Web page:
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# Charges are placed on the vertices of a square as shown. Let $\vec{E}$ be the electric field lines and $V$ be the potential at the centre. If the charges on A and B are interchanged with those on D and C respectively, then:A) $\vec{E}$ changes, $V$ remains unchangedB) $\vec{E}$ remains unchanged, $V$ remains changesC) Both $\vec{E}$ and $V$ changeD) $\vec{E}$ and $V$ remain unchanged

Last updated date: 20th Jun 2024
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Hint: The magnitude of the potential at the centre of the square will be the potential due to all the charges. The electric field is a vector quantity and hence will have a direction as well as a magnitude. The magnitude of the electric field vector at the centre of the square will remain the same after the interchanging of the charges but the direction of the resultant field is due to the electric fields between A and C and that between B and D and hence may change.

Formula used:
The potential at a point is given by, $\dfrac{1}{4\pi {{\varepsilon }_{0}}}\dfrac{q}{r}$ where ${{\varepsilon }_{0}}$ is the permittivity of free space, $q$ is the charge and $r$ is the distance between the point and the charge.

Step 1: Sketch the given system of charges before and after the interchanging of charges.
Let $r$ be the distance from the centre to each charge placed on the vertices of the square.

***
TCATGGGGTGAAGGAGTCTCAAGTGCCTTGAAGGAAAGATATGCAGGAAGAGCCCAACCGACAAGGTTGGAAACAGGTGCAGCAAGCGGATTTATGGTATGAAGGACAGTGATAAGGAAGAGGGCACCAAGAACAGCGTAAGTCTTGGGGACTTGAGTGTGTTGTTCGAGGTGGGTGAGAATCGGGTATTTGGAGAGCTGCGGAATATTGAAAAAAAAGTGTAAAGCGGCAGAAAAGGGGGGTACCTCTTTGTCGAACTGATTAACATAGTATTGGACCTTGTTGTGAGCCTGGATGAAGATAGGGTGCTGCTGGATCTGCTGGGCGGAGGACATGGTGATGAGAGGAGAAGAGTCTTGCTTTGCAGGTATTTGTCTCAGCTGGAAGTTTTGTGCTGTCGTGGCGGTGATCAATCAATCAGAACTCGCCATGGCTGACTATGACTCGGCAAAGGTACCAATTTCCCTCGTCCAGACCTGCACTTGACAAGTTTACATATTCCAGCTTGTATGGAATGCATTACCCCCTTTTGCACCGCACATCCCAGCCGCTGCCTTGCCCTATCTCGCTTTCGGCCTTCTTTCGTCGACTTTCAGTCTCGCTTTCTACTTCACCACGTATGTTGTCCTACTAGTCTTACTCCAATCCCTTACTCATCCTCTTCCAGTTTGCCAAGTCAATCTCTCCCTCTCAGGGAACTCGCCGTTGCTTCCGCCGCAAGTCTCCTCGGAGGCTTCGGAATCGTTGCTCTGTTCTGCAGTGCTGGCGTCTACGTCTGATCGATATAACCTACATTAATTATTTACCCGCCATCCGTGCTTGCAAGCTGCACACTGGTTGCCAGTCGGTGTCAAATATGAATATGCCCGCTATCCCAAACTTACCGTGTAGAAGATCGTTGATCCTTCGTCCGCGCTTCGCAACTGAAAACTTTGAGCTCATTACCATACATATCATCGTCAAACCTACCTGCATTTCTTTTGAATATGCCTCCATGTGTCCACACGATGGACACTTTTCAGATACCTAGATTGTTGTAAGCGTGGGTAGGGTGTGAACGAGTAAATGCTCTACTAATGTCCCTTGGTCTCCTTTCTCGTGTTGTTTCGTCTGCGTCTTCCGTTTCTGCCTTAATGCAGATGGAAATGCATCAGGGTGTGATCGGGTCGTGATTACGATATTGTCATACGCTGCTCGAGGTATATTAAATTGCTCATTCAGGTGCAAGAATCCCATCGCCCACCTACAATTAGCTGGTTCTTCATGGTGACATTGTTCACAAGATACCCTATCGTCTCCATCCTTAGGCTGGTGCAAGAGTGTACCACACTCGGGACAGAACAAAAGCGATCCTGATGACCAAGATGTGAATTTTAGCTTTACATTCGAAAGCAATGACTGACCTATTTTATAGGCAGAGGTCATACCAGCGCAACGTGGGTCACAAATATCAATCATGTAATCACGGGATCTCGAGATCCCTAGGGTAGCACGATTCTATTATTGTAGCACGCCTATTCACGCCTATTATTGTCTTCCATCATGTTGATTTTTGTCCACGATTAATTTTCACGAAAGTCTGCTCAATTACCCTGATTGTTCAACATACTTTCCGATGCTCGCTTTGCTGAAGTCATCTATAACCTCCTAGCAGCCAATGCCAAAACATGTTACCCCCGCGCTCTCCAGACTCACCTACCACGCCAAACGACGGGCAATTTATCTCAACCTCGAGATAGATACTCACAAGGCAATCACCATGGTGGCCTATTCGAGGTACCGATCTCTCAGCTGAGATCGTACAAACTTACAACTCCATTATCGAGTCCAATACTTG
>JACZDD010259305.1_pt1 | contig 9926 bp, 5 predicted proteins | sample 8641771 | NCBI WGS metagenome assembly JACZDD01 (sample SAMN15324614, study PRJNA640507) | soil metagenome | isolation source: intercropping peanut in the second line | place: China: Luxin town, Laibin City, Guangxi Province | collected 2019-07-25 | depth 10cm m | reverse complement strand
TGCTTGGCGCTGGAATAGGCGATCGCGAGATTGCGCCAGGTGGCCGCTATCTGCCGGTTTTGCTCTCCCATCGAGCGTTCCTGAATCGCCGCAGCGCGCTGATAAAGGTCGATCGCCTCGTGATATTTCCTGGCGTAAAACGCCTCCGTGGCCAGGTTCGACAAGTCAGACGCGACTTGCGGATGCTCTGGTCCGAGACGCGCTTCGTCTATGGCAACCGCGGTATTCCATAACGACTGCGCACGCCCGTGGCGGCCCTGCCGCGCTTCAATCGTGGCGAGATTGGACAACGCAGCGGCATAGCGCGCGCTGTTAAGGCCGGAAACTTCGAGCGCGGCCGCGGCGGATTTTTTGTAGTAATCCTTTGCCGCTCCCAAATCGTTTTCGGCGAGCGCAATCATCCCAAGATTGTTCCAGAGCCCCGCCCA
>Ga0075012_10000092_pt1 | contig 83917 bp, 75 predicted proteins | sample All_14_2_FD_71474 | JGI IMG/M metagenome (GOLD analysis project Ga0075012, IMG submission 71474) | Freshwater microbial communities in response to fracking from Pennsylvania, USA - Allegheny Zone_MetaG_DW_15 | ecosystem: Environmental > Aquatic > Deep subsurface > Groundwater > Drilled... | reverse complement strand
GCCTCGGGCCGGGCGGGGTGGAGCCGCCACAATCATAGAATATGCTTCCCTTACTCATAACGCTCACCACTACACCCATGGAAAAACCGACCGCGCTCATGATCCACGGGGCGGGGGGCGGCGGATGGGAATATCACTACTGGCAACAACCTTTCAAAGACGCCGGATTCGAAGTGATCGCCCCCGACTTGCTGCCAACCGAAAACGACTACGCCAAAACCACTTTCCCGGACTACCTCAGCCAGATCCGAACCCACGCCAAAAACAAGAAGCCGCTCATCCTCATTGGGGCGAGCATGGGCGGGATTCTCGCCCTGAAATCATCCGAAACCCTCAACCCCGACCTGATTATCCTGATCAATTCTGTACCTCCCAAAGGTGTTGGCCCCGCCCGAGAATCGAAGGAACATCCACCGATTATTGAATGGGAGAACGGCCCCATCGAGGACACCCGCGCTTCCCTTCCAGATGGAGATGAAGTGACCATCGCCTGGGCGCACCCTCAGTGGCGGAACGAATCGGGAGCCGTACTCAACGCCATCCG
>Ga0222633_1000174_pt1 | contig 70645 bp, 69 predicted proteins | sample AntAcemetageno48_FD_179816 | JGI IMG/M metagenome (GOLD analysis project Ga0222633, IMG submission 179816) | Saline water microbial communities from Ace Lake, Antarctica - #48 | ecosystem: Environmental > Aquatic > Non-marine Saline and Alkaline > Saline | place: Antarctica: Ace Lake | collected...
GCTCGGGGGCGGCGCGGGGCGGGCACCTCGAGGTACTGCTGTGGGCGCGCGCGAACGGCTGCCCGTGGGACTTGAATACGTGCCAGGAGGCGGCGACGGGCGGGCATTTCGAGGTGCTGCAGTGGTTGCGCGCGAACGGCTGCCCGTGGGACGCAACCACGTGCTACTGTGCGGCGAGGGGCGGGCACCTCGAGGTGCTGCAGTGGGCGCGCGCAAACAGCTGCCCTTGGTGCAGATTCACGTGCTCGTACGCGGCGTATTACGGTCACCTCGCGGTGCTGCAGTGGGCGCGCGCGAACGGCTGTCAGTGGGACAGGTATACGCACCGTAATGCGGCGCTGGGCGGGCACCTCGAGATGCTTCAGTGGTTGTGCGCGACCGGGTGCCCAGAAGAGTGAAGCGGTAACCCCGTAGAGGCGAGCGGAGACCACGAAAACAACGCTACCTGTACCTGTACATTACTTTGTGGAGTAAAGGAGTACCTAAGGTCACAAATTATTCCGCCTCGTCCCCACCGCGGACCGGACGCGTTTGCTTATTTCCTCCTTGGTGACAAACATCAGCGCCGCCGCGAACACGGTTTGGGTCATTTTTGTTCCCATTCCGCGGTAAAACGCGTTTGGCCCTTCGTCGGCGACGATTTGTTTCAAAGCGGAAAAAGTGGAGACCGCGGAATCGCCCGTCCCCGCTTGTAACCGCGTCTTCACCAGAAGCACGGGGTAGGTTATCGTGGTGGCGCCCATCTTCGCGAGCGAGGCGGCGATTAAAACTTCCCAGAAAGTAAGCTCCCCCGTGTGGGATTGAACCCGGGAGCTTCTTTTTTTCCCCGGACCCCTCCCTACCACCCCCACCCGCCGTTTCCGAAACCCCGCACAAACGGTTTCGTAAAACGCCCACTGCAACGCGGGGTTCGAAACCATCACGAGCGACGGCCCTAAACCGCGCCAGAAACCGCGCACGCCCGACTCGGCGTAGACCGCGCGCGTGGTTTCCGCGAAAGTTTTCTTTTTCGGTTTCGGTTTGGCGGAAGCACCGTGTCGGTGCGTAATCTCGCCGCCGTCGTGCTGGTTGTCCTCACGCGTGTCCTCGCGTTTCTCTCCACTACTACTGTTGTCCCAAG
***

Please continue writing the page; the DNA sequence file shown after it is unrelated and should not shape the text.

Step 2: Express the potential at the centre before and after the interchanging of charges.
The potential at the centre of the square is the sum of the potential at the centre due to each charge.
So before interchanging the potential can be expressed as $V=\dfrac{1}{4\pi {{\varepsilon }_{0}}}\left( \dfrac{q}{r} \right)+\dfrac{1}{4\pi {{\varepsilon }_{0}}}\left( \dfrac{q}{r} \right)+\dfrac{1}{4\pi {{\varepsilon }_{0}}}\left( \dfrac{-q}{r} \right)+\dfrac{1}{4\pi {{\varepsilon }_{0}}}\left( \dfrac{-q}{r} \right)=0$
Now after the interchanging of charges at A and B with those at D and C respectively, the potential at the centre will be $V=\dfrac{1}{4\pi {{\varepsilon }_{0}}}\left( \dfrac{-q}{r} \right)+\dfrac{1}{4\pi {{\varepsilon }_{0}}}\left( \dfrac{-q}{r} \right)+\dfrac{1}{4\pi {{\varepsilon }_{0}}}\left( \dfrac{q}{r} \right)+\dfrac{1}{4\pi {{\varepsilon }_{0}}}\left( \dfrac{q}{r} \right)=0$
So the potential remains the same before and after the interchanging.
Step 3: Sketch the electric field lines before and after the interchanging of charges.
To determine the direction of the resultant electric field at the centre of the square, we consider diagonally opposite charges i.e, the charges at A and C and those at B and D.
Now before interchanging, ${{\vec{E}}_{AC}}$ will be the field due to charges $q$ at A and $-q$ at C and ${{\vec{E}}_{BD}}$ will be the field due to charges $q$ at B and $-q$ at D.
However, after interchanging the direction of the fields will change. So ${{\vec{E}}_{CA}}$ will be the field due to charges $-q$ at A and $q$ at C and ${{\vec{E}}_{DB}}$ will be the field due to charges $-q$ at B and $q$ at D. This is sketched in the figure below.
So the potential remains unchanged but the electric field line changes direction.

Hence the correct option is A.

Note: For a square, the diagonals are equal in length and are perpendicular bisectors. So we take the distance from the centre of the square to each charge placed at the corners of the square to be the same. The direction of the electric field lines will be from the positive charge to the negative charge. The resultant electric field direction is obtained using the parallelogram law of vectors.